• Store at least 1 gallon of water per day for each person and each pet. You should consider storing more water than this for hot climates, for pregnant women, and for persons who are sick.
  • Store at least a 3-day supply of water for each person and each pet (try to store a 2-week supply if possible).
  • Observe the expiration date for store-bought water; replace other stored water every six months.
  • Store a bottle of unscented liquid household chlorine bleach to disinfect your water and to use for general cleaning and sanitizing.

Cleaning and Storage of Water Containers

Use of food-grade water storage containers, such as those found at surplus or camping supply stores, is recommended if you prepare stored water yourself. Before filling with safe water, use these steps to clean and sanitize storage containers:

  • Wash the storage container with dishwashing soap and water and rinse completely with clean water.
  • Sanitize the container by adding a solution made by mixing 1 teaspoon of unscented liquid household chlorine bleach in one quart of water.
  • Cover the container and shake it well so that the sanitizing bleach solution touches all inside surfaces of the container.
  • Wait at least 30 seconds and then pour the sanitizing solution out of the container.
  • Let the empty sanitized container air-dry before use OR rinse the empty container with clean, safe water that already is available.

Storing Water

  • Label container as “drinking water” and include storage date.
  • Replace stored water that is not commercially bottled every six months.
  • Keep stored water in a place with a fairly constant cool temperature.
  • Do not store water containers in direct sunlight.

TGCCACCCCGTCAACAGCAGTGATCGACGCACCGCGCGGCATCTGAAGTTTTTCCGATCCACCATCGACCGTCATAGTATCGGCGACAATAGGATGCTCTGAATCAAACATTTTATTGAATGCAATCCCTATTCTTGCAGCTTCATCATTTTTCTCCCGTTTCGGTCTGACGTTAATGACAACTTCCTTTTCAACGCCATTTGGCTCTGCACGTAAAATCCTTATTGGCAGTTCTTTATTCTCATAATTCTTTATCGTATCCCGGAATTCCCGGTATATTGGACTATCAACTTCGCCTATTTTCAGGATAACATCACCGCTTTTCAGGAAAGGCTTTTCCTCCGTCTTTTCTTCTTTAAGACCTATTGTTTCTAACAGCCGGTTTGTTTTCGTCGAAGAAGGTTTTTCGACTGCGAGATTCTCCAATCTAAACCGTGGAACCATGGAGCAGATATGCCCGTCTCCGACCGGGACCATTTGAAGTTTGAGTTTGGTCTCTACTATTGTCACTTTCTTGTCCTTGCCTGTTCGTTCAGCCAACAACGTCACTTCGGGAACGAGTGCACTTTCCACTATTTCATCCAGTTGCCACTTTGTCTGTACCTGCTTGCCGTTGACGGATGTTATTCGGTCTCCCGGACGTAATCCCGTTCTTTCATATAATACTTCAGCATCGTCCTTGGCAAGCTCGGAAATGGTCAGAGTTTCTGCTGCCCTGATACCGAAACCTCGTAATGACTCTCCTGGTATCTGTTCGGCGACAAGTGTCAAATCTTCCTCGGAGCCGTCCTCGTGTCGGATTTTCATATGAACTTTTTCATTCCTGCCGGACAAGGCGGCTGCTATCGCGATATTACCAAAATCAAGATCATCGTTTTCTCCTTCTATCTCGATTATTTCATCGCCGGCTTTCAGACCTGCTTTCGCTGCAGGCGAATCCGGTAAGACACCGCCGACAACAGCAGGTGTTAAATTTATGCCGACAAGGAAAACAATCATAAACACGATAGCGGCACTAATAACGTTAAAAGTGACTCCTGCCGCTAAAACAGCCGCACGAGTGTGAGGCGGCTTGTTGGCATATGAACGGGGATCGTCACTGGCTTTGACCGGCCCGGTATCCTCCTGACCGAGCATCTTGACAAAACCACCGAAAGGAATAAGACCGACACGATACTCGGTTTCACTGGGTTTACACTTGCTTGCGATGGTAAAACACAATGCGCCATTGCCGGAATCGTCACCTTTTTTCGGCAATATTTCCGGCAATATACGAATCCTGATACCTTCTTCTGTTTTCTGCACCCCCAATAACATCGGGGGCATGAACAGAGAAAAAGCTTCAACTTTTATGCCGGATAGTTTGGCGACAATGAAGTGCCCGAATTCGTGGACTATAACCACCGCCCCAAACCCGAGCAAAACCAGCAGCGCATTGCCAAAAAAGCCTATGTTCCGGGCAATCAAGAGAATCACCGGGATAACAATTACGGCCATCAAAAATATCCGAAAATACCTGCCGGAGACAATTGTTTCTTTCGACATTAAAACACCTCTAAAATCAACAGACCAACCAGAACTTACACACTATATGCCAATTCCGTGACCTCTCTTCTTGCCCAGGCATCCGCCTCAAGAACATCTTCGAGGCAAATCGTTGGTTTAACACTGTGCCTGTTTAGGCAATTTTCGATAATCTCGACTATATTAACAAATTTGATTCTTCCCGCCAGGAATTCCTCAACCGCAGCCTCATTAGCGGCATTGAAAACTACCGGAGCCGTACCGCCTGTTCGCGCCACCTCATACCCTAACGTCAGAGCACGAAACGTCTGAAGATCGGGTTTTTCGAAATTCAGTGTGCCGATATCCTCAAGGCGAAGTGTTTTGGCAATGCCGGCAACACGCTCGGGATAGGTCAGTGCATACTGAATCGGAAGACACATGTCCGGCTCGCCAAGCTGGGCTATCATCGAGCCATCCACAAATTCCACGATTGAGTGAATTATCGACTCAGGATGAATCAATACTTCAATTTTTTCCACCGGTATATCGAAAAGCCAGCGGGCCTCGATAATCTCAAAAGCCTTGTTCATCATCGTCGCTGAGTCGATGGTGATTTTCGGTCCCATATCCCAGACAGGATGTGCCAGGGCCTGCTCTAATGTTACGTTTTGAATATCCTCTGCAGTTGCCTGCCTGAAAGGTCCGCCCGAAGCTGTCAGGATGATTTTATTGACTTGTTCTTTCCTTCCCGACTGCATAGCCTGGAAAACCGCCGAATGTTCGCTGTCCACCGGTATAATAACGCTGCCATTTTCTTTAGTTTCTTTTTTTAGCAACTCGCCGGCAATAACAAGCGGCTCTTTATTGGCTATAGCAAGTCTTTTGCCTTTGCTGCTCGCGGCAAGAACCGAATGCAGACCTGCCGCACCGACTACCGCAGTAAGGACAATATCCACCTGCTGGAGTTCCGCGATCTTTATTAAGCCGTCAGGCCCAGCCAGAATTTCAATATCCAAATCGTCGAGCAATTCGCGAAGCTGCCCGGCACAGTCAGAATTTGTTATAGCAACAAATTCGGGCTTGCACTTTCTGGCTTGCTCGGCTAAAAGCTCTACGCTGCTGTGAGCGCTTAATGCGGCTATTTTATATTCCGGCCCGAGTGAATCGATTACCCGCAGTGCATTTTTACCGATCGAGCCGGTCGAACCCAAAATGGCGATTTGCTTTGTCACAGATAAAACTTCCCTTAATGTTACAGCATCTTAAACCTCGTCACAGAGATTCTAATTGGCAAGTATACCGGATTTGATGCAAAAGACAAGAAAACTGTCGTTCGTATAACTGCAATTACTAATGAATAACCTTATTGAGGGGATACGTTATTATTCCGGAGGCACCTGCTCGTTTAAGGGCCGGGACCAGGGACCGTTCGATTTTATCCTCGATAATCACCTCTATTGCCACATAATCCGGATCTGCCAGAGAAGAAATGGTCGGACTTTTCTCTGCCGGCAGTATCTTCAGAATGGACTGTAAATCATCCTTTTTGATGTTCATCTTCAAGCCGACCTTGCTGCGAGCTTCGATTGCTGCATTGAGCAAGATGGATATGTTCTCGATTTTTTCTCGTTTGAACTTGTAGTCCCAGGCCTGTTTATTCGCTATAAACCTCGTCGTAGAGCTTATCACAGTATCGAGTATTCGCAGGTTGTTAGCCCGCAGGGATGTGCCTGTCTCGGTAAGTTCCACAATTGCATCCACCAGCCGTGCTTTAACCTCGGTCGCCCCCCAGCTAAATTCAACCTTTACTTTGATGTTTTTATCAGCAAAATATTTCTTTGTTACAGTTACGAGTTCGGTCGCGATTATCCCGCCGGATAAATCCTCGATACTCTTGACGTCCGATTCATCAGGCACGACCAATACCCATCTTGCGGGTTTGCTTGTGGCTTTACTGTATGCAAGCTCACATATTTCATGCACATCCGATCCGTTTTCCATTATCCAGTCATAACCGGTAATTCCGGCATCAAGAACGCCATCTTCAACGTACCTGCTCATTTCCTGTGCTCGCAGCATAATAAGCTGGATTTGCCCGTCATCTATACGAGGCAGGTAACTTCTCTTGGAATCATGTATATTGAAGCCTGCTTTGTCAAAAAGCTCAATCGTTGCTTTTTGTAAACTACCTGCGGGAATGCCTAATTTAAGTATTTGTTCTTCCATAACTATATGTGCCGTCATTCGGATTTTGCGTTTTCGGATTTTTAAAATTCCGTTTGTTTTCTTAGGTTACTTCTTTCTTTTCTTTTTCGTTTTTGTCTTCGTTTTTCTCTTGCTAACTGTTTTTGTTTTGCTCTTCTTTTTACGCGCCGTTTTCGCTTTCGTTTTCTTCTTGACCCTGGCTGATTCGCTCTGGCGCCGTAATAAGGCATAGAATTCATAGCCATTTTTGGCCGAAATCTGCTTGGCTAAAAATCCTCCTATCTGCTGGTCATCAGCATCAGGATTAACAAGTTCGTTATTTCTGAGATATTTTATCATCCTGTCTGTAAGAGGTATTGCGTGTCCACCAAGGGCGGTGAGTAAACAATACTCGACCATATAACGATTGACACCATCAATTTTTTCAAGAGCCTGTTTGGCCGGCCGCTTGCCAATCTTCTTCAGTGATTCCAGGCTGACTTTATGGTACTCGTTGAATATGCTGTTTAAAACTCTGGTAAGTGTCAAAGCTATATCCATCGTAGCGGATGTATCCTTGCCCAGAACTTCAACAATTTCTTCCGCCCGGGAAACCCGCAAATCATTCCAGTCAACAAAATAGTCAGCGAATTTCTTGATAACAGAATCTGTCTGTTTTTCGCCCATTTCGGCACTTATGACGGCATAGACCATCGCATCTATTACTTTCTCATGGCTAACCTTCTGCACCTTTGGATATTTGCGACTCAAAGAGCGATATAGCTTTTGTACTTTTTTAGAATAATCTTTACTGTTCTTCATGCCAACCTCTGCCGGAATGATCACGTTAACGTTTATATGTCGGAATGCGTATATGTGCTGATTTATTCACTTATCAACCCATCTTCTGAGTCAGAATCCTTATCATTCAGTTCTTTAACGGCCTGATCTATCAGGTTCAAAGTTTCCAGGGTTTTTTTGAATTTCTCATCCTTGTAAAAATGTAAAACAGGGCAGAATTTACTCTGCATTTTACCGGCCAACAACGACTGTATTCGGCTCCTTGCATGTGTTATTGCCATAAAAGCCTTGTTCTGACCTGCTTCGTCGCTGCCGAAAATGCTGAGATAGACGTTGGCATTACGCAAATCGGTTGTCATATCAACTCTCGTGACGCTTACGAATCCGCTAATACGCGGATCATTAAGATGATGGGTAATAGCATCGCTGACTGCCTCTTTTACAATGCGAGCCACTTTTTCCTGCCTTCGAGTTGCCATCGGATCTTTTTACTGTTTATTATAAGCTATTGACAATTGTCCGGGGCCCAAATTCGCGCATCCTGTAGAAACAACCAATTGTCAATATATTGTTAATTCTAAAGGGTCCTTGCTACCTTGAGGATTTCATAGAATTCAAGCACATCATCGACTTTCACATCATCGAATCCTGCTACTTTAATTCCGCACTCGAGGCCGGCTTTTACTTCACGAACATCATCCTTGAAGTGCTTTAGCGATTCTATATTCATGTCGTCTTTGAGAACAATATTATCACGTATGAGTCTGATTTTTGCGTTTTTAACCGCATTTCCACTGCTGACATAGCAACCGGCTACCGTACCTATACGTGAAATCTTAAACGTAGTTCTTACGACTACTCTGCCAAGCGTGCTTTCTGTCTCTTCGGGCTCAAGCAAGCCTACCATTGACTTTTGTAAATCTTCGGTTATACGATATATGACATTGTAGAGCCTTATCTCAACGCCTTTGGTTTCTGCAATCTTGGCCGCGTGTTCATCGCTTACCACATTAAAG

• Do not store water containers in areas where toxic substances such as gasoline or pesticides are present.

Water-Treatment In Extreme Conditions

If you have used all of your stored water and there are no other reliable clean water sources, it may become necessary to treat suspicious water. Treat all water of uncertain quality before using it for drinking, food washing or preparation, washing dishes, brushing teeth, or making ice. In addition to having a bad odor and taste, contaminated water can contain microorganisms (germs) that cause diseases such as dysentery, cholera, typhoid and hepatitis.

There are many ways to treat water. Often the best solution is a combination of methods. Before treating, let any suspended particles settle to the bottom or strain them through coffee filters or layers of clean cloth.

  • Boiling is the safest method of treating water. In a large pot or kettle, bring water to a rolling boil for one full minute, keeping in mind that some water will evaporate. Let the water cool before drinking. Boiled water will taste better if you put oxygen back into it by pouring the water back and forth between two clean containers. This also will improve the taste of stored water.
  • You can use household liquid bleach to kill microorganisms. Use only regular household liquid bleach that contains 5.25 to 6.0 percent sodium hypochlorite. Do not use scented bleaches, color safe bleaches or bleaches with added cleaners. Add 16 drops (1/8 teaspoon) of bleach per gallon of water, stir and let stand for 30 minutes. The water should have a slight bleach odor. If it doesn’t, then repeat the dosage and let stand another 15 minutes. If it still does not smell of chlorine, discard it and find another source of water.

Other chemicals, such as iodine or water treatment products sold in camping or surplus stores that do not contain 5.25 or 6.0 percent sodium hypochlorite as the only active ingredient, are not recommended and should not be used.

  • While boiling and chlorination will kill most microbes in water, distillation will remove microbes (germs) that resist these methods, as well as heavy metals, salts, and most other chemicals. Distillation involves boiling water and then collection of only the vapor that condenses. The condensed vapor will not include salt or most other impurities.

To distill, fill a pot halfway with water. Tie a cup to the handle on the pot’s lid so that the cup will hang right-side-up when the lid is upside-down (make sure the cup is not dangling into the water) and boil the water for 20 minutes. The water that drips from the lid into the cup is distilled.